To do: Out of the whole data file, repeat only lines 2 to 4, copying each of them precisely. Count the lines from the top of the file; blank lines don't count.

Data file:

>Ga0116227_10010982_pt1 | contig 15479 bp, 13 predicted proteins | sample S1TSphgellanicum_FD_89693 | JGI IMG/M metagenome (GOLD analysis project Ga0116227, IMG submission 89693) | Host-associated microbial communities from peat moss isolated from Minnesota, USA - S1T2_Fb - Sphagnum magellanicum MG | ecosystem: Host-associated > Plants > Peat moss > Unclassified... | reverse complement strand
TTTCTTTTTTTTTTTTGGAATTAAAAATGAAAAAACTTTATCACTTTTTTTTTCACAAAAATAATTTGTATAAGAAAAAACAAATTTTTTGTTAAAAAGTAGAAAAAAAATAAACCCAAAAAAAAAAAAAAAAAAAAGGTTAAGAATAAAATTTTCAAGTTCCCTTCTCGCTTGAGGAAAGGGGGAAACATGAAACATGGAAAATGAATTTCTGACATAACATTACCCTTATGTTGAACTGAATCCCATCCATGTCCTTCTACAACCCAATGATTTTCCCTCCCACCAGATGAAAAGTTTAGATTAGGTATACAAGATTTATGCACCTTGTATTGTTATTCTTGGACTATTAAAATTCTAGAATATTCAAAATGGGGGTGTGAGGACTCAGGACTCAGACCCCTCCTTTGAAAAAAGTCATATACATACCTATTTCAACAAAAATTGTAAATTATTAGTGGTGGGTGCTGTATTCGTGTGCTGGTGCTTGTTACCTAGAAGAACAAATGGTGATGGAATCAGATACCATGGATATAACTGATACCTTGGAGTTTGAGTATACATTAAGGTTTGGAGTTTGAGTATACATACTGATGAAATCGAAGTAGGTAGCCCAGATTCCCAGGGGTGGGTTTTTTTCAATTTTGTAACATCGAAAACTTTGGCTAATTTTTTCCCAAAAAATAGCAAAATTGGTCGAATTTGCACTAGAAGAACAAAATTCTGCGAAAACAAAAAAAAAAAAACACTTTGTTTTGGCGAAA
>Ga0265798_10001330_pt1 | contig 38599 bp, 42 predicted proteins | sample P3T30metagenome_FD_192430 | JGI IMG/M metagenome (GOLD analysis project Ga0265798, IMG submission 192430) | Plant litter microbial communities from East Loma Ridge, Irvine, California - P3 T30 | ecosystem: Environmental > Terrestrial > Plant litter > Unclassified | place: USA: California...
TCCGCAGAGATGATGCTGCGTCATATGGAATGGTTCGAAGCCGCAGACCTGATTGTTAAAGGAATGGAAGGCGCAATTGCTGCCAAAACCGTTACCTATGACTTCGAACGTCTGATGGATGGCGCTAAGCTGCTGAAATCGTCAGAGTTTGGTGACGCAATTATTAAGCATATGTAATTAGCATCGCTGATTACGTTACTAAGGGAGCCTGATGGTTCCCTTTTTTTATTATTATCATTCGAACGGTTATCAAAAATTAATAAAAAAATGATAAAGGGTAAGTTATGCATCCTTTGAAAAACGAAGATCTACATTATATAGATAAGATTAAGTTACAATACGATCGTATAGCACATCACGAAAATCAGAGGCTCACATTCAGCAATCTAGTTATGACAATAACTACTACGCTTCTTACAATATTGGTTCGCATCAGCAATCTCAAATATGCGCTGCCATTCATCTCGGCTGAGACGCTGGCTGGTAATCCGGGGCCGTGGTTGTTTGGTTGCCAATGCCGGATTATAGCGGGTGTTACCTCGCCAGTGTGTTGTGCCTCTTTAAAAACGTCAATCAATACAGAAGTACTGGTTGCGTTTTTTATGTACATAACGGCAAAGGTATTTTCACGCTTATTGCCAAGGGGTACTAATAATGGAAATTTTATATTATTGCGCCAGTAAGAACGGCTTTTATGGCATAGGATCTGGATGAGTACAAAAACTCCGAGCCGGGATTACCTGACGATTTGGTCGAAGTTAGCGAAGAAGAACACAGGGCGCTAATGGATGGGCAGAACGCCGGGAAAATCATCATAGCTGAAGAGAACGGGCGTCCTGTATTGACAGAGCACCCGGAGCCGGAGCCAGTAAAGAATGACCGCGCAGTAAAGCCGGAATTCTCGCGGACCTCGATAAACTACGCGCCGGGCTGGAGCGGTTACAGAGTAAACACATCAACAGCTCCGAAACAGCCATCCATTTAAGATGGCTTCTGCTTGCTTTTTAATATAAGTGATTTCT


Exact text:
TTTCTTTTTTTTTTTTGGAATTAAAAATGAAAAAACTTTATCACTTTTTTTTTCACAAAAATAATTTGTATAAGAAAAAACAAATTTTTTGTTAAAAAGTAGAAAAAAAATAAACCCAAAAAAAAAAAAAAAAAAAAGGTTAAGAATAAAATTTTCAAGTTCCCTTCTCGCTTGAGGAAAGGGGGAAACATGAAACATGGAAAATGAATTTCTGACATAACATTACCCTTATGTTGAACTGAATCCCATCCATGTCCTTCTACAACCCAATGATTTTCCCTCCCACCAGATGAAAAGTTTAGATTAGGTATACAAGATTTATGCACCTTGTATTGTTATTCTTGGACTATTAAAATTCTAGAATATTCAAAATGGGGGTGTGAGGACTCAGGACTCAGACCCCTCCTTTGAAAAAAGTCATATACATACCTATTTCAACAAAAATTGTAAATTATTAGTGGTGGGTGCTGTATTCGTGTGCTGGTGCTTGTTACCTAGAAGAACAAATGGTGATGGAATCAGATACCATGGATATAACTGATACCTTGGAGTTTGAGTATACATTAAGGTTTGGAGTTTGAGTATACATACTGATGAAATCGAAGTAGGTAGCCCAGATTCCCAGGGGTGGGTTTTTTTCAATTTTGTAACATCGAAAACTTTGGCTAATTTTTTCCCAAAAAATAGCAAAATTGGTCGAATTTGCACTAGAAGAACAAAATTCTGCGAAAACAAAAAAAAAAAAACACTTTGTTTTGGCGAAA
>Ga0265798_10001330_pt1 | contig 38599 bp, 42 predicted proteins | sample P3T30metagenome_FD_192430 | JGI IMG/M metagenome (GOLD analysis project Ga0265798, IMG submission 192430) | Plant litter microbial communities from East Loma Ridge, Irvine, California - P3 T30 | ecosystem: Environmental > Terrestrial > Plant litter > Unclassified | place: USA: California...
TCCGCAGAGATGATGCTGCGTCATATGGAATGGTTCGAAGCCGCAGACCTGATTGTTAAAGGAATGGAAGGCGCAATTGCTGCCAAAACCGTTACCTATGACTTCGAACGTCTGATGGATGGCGCTAAGCTGCTGAAATCGTCAGAGTTTGGTGACGCAATTATTAAGCATATGTAATTAGCATCGCTGATTACGTTACTAAGGGAGCCTGATGGTTCCCTTTTTTTATTATTATCATTCGAACGGTTATCAAAAATTAATAAAAAAATGATAAAGGGTAAGTTATGCATCCTTTGAAAAACGAAGATCTACATTATATAGATAAGATTAAGTTACAATACGATCGTATAGCACATCACGAAAATCAGAGGCTCACATTCAGCAATCTAGTTATGACAATAACTACTACGCTTCTTACAATATTGGTTCGCATCAGCAATCTCAAATATGCGCTGCCATTCATCTCGGCTGAGACGCTGGCTGGTAATCCGGGGCCGTGGTTGTTTGGTTGCCAATGCCGGATTATAGCGGGTGTTACCTCGCCAGTGTGTTGTGCCTCTTTAAAAACGTCAATCAATACAGAAGTACTGGTTGCGTTTTTTATGTACATAACGGCAAAGGTATTTTCACGCTTATTGCCAAGGGGTACTAATAATGGAAATTTTATATTATTGCGCCAGTAAGAACGGCTTTTATGGCATAGGATCTGGATGAGTACAAAAACTCCGAGCCGGGATTACCTGACGATTTGGTCGAAGTTAGCGAAGAAGAACACAGGGCGCTAATGGATGGGCAGAACGCCGGGAAAATCATCATAGCTGAAGAGAACGGGCGTCCTGTATTGACAGAGCACCCGGAGCCGGAGCCAGTAAAGAATGACCGCGCAGTAAAGCCGGAATTCTCGCGGACCTCGATAAACTACGCGCCGGGCTGGAGCGGTTACAGAGTAAACACATCAACAGCTCCGAAACAGCCATCCATTTAAGATGGCTTCTGCTTGCTTTTTAATATAAGTGATTTCT